Empathy is a powerful tool that plays an important role in promoting communication, social connections, and positive relationships.
When you develop this ability to think and feel yourself into the inner lives of other people, it allows you to communicate the incredibly healing message of “you’re not alone” to others, to lift them up when they’re feeling down.
When many individuals are able to show empathy to others, they can collectively promote kindness, prevent stereotyping and discrimination, and stop bullying behaviours.
This allows the building of stronger communities and more inclusive societies to take place and that makes the world a better place.
What is Empathy?
Empathy is the ability to understand and share the feelings of another person. It involves recognizing and responding to the emotional experiences of others.
You can be compassionate, kind, and understanding when you show empathy to others.
It can also be characterised as a complex psychological trait which involves both cognitive and affective components, such as perspective-taking, emotional responsiveness, and the ability to differentiate between one's own emotions and the emotions of others.
Overall, empathy is a fundamental aspect of human experience and is critical for fostering understanding, compassion, and connection with others.
American author, poet, and philosopher, C. JoyBell C., has provided one of the best visual representations of empathy with her quote. She says:
Empathy is the ability to step outside of your own bubble and into the bubbles of other people.
Can One Develop Empathy?
Empathy skills can be developed and enhanced through practice, education, and exposure to diverse social experiences.
It is a complex psychological trait that arises from a combination of both nature and nurture factors. Research suggests that empathy has both genetic and environmental influences.
There is a case to be made for those who are coming from either the nature or nurture camps of empathy development.
Studies on twins and families have shown that there is a hereditary component to empathy, with genetic factors believed to be contributing to differences in emotional reactivity, sensitivity to social cues, and perspective-taking abilities, all of which are important components of empathy.
Studies have also shown that environmental factors such as childhood experiences, socialisation, and cultural norms play a significant role in the development of empathy.
For example, children who grow up in nurturing and responsive environments are more likely to develop empathy than those who experience neglect or abuse.
Additionally, exposure to diverse social situations and experiences can help one to relate better to others.
Overall, the development of empathy is a complex interplay between genetics, biology, and environmental factors.
hello empathy game session in progress at the Singapore Design Week 2022
While some individuals may be predisposed to be more empathetic than others, empathy can be cultivated and developed through practice, education, and exposure to diverse social experiences.
WeCreate Studio’s Empathy Development Tool
As an architecture firm for social betterment, community engagement has always been the key strategy and approach we adopt for our design projects to ensure that they cater to the needs of users.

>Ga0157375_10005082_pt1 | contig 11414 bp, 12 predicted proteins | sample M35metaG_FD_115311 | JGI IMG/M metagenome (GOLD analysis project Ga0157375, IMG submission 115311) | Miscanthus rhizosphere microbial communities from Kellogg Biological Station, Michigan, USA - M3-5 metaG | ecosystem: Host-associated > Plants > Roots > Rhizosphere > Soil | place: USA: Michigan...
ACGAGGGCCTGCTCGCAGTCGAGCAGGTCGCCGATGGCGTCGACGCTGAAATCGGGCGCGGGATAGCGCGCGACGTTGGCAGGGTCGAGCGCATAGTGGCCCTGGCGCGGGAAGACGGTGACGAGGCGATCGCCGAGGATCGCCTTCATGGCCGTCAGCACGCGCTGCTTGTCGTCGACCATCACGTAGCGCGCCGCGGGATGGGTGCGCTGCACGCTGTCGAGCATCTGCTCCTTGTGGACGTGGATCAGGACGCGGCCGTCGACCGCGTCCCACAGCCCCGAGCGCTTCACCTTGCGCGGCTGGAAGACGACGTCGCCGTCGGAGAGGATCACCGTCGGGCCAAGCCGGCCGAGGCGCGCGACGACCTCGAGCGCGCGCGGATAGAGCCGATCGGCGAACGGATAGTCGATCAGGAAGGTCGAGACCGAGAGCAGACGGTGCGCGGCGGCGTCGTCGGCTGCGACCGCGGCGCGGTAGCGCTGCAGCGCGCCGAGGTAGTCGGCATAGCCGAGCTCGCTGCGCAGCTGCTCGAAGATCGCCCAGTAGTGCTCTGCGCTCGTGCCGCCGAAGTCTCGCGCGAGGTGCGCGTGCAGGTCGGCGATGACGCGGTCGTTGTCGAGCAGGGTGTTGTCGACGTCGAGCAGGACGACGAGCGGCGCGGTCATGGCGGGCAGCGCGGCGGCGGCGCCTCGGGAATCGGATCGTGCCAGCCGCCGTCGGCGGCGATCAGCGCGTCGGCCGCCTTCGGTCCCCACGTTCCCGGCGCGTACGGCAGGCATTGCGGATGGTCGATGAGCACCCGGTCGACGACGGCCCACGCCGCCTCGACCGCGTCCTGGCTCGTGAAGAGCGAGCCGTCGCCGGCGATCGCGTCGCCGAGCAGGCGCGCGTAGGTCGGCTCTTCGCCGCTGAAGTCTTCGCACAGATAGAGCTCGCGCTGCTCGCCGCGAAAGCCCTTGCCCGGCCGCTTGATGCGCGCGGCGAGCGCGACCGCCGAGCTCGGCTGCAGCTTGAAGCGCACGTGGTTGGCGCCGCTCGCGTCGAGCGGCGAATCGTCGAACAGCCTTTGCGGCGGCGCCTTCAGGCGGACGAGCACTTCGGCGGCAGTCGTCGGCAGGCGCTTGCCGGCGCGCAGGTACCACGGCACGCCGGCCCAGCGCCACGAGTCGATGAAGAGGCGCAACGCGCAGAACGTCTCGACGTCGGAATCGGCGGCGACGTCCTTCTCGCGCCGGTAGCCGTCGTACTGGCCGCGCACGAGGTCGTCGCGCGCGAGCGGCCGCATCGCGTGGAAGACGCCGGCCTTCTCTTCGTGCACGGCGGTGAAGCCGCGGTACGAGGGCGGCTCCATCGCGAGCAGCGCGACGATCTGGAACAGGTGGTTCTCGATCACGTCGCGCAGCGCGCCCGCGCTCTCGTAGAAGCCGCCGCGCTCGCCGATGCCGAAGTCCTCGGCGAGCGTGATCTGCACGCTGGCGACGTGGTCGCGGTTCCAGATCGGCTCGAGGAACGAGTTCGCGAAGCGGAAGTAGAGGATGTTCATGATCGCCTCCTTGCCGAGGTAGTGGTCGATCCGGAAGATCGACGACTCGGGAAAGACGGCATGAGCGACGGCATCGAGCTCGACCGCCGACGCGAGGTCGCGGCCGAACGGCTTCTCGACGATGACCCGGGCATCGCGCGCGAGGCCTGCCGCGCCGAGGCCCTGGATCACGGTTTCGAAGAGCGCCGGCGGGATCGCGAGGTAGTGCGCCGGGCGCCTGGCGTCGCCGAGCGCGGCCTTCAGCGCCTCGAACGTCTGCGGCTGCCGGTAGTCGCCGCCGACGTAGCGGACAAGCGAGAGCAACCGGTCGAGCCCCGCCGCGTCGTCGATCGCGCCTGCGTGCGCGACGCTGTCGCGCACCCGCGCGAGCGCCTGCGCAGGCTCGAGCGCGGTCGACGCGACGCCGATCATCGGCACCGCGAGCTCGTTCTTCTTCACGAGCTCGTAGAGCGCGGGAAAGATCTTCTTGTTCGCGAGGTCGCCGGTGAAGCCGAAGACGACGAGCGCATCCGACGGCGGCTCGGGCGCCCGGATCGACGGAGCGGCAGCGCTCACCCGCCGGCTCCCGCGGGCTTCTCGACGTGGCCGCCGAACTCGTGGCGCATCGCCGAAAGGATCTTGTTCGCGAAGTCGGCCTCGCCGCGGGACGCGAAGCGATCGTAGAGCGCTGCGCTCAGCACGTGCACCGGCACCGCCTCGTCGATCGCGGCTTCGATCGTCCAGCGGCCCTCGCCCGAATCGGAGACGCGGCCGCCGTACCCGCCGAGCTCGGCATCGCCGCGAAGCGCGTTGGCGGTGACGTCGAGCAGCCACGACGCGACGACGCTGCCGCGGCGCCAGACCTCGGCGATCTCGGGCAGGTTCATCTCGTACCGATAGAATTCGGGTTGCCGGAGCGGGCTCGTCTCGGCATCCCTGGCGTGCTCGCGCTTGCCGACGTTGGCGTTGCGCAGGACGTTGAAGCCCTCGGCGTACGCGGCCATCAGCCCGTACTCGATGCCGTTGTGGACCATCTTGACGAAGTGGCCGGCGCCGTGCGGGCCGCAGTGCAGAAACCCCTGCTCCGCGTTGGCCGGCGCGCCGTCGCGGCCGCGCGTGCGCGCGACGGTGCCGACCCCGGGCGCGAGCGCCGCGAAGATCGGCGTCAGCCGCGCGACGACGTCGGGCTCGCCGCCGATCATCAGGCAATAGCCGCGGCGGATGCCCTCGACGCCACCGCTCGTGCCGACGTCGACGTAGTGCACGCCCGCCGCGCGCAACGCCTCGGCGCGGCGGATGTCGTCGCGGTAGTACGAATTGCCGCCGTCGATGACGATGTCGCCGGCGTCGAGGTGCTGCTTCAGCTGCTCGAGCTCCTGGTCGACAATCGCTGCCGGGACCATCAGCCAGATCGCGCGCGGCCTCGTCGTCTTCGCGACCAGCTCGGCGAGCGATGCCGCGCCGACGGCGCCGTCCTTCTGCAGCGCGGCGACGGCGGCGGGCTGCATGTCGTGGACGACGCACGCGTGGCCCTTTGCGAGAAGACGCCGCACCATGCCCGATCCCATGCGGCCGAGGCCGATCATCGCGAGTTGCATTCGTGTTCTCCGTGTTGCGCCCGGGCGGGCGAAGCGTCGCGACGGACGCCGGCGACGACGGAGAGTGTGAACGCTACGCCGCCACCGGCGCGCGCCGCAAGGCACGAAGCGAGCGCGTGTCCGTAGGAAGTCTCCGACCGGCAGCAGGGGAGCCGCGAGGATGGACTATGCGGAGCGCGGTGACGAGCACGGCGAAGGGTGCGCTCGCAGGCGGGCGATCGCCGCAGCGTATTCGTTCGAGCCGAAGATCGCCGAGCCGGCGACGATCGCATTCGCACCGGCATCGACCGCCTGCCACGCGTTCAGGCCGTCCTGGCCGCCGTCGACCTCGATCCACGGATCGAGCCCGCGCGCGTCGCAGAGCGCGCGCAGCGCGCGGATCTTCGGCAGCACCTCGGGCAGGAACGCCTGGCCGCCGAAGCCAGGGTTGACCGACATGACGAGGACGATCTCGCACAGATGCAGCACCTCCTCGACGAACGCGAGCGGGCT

During the planning stage of a design project, our facilitators need to display empathy so that the stakeholders we engage in various design projects, through focus groups, interviews, and informal chit-chat sessions, will feel comfortable enough to open up and share their thoughts.
Be it from the designer’s perspective taking ability during the planning stage, or from the user’s ability to provide appropriate emotional responses during a social experience, i.e. engagement sessions, it is crucial for this empathy skillset to be nurtured from young for the world to be a better place.
At WeCreate Studio, we firmly believe that empathy skills can be developed from young through experiential learning and practice.
Driven by our mission to enable individuals to form meaningful connections with others in space and to build a more inclusive society through design, we applied for a grant under the Good Design Research (GDR) Initiative to create our own empathy toolkit --- the ‘hello empathy’ card game.
What is hello empathy?
hello empathy is a conversation card game that doubles up as an inclusive design toolkit, inspired by the autism community, and aimed at deepening empathy through meaningful conversations.
The hello empathy card game
It is a labour of love, borne out of hundreds of hours of brainstorming, in-depth interviews, focus groups, classroom observations, volunteer sessions, meaningful conversations with friends who interact with Persons with Autism (PWA) daily, play tests, consolidation of feedback, findings, insights, and game iterations.
Supported by the Good Design Research (GDR) Initiative, WeCreate Studio decided to partner Xopo Design to embark on a year-long research back in 2021, to study the inclusiveness of public space design in Singapore.
After discovering that the public displays a larger degree of social distance towards persons with intellectual disability, or Autism Spectrum Disorder (ASD), as compared to those with physical or sensory impairment, our team decided to narrow the research scope to focus on the autism community.
Initial findings from interviewing designers and secondary research from various publications confirmed that there was indeed an urgent need to find out how current spatial design practices could be enhanced for the benefit of Persons with Disabilities (PWDs), especially for PWAs.
This is because there is an inherent lack of inclusive design features in the current designs of public spaces, which tend to be universal in nature. This poses a serious problem when communities with special needs feel out of place when they use the spaces.
These communities feel more oppressed than comfortable when using public spaces, which results in them avoiding these spaces. In the long term, this reduces their visibility in public spaces, which contributes to their marginalized status in society.